Small Disasters

Small Disasters

Small Disasters






Disaster” is a subjective term. For one bride, if the color of her flowers is half a shade off, the whole day is utterly ruined. For another bride it would take a terrorist attack to ruin her wedding. I have seen just about everything there is to see at a wedding. Relatively few of those things will turn the day into a disaster. Many are endearing – or at least make for a good story afterward. Some, however, will detract significantly from the quality of the day. They are like a bad spot on an otherwise lovely piece of fruit. If you can ignore them, like cutting out the bad spot, and remember the rest of the day for the joy it held, then you come out the winner.

Guests and family members will often recall the “spots” for you, often as funny or endearing things that happened, adding color to memories of the day:

  • The Best Man dropped the ring in the tall grass.
  • The Flower Girl stole the show while she was walking down the aisle.(“Hi! I’m Shirley McDimple and I’m just too cute!”)
  • The Groom had a bad case of the hiccoughs.
  • The Father of the Bride couldn’t remember what he was supposed to say. (“What?! Huh?! What was the question?”)
  • The Ring Bearer ran crying down the aisle… with the rings.

There are some things, however, which will leave a bad taste in their mouths forever:

  • Waiting at the reception for an hour or more for the bride & groom to show up.
  • A DJ who plays the music way too loud.
  • Ceremony music from a boom-box, operated by the Bride’s 16-year-old cousin, who is unfamiliar with the music and the device, who was asked 20 minutes before the ceremony, given unclear instructions in a rush, and who hits the radio button by mistake just as AC/DC is playing the loudest part of their most acidic piece.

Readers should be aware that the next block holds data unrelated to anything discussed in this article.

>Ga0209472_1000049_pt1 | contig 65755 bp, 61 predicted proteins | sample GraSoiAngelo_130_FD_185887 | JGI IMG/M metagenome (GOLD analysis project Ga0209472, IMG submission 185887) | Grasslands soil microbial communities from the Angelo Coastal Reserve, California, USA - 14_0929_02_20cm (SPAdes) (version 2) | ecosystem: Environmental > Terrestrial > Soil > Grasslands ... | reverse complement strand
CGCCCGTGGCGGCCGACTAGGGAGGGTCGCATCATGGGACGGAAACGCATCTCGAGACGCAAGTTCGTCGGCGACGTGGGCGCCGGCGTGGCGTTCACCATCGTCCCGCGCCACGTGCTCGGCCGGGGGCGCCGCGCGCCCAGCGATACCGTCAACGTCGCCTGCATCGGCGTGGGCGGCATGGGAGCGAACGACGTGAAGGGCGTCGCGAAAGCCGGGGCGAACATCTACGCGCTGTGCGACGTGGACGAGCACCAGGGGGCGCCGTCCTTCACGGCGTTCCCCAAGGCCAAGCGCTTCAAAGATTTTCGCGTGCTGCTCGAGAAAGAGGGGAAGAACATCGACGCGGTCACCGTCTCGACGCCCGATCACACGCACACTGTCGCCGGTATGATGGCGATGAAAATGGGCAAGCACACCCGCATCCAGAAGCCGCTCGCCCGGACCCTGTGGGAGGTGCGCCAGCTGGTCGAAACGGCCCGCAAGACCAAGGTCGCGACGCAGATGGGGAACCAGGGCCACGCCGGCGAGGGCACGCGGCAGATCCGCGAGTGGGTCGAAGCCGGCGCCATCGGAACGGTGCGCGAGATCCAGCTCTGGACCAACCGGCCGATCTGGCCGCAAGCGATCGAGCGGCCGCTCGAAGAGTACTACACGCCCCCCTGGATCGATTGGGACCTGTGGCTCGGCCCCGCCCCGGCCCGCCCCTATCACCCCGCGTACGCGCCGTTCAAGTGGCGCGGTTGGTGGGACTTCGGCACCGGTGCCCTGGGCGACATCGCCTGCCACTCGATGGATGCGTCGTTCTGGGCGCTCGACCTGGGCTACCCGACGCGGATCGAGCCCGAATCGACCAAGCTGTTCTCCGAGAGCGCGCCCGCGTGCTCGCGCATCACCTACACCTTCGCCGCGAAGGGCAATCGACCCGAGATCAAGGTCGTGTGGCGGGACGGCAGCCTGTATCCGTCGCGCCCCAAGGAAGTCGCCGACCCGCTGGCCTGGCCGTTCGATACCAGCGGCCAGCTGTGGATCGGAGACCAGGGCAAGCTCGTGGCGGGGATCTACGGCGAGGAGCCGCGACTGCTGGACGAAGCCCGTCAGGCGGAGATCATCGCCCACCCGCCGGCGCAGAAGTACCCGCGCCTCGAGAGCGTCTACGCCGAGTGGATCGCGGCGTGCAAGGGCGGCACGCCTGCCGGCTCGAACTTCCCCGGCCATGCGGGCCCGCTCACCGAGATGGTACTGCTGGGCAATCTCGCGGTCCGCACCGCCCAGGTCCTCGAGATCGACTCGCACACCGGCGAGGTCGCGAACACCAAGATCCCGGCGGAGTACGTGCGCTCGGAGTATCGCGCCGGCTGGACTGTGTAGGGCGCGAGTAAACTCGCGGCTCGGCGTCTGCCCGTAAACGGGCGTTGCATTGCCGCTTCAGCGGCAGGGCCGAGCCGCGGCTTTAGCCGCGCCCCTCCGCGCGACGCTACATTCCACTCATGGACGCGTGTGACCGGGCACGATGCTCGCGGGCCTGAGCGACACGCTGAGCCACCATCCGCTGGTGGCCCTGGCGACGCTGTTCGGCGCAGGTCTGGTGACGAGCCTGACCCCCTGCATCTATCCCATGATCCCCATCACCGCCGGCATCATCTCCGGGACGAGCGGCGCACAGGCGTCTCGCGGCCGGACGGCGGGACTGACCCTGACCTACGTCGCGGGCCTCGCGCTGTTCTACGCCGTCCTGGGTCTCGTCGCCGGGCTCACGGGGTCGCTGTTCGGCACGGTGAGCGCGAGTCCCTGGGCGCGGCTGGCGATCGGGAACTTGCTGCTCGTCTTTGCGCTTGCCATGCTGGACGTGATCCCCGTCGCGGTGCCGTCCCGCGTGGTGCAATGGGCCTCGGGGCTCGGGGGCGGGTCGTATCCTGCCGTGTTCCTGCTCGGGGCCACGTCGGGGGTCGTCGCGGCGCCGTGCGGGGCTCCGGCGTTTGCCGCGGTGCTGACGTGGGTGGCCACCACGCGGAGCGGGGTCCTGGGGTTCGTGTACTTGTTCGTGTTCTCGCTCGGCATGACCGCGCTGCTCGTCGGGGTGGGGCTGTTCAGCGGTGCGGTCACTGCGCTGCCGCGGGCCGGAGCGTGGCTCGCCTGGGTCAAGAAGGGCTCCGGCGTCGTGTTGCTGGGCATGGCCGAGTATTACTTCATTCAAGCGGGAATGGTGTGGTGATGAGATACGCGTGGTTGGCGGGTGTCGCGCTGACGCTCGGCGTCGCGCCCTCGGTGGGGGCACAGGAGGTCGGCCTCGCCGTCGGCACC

• A minister who (on the hottest day in August in a church with standing room only and no air conditioning) is determined to preach everyone into heaven because he has a captive audience.
  • An inexperienced officiant who simply does not know what to do and who does it badly1.
  • A groom who is drunk during his ceremony and makes an ass of himself.
  • Bumbling or inexperienced photographers who take more than two hours to get the formal photos done.

Years later, family will continue to remind you of “the mess you made of your wedding,” and they won’t think it is funny at all. No… your wedding was not exactly a disaster. But it is not remembered because it was romantic, or joyous, or entertaining, or even because the food was good; but because something happened that was truly unpleasant or embarrassing or inappropriate.

By seeking and following the advice of truly qualified professionals, you will avoid most of the pit-falls that can make a mess of your wedding day or can result in a true disaster.

1During my years as a wedding photographer, I have seen more than a few embarrassed, even angry Mothers of the Bride and/or Groom sit with head in hands muttering, “Why couldn’t you just get a real minister?” I hear about incompetent officiants (friends from college, fly-by-nighters, bored judges, preachy preachers) from photographers and venue operators all the time. It is amazing, some of the things people will do – or NOT do – when all they have to do is smile and offer a decent wedding ceremony.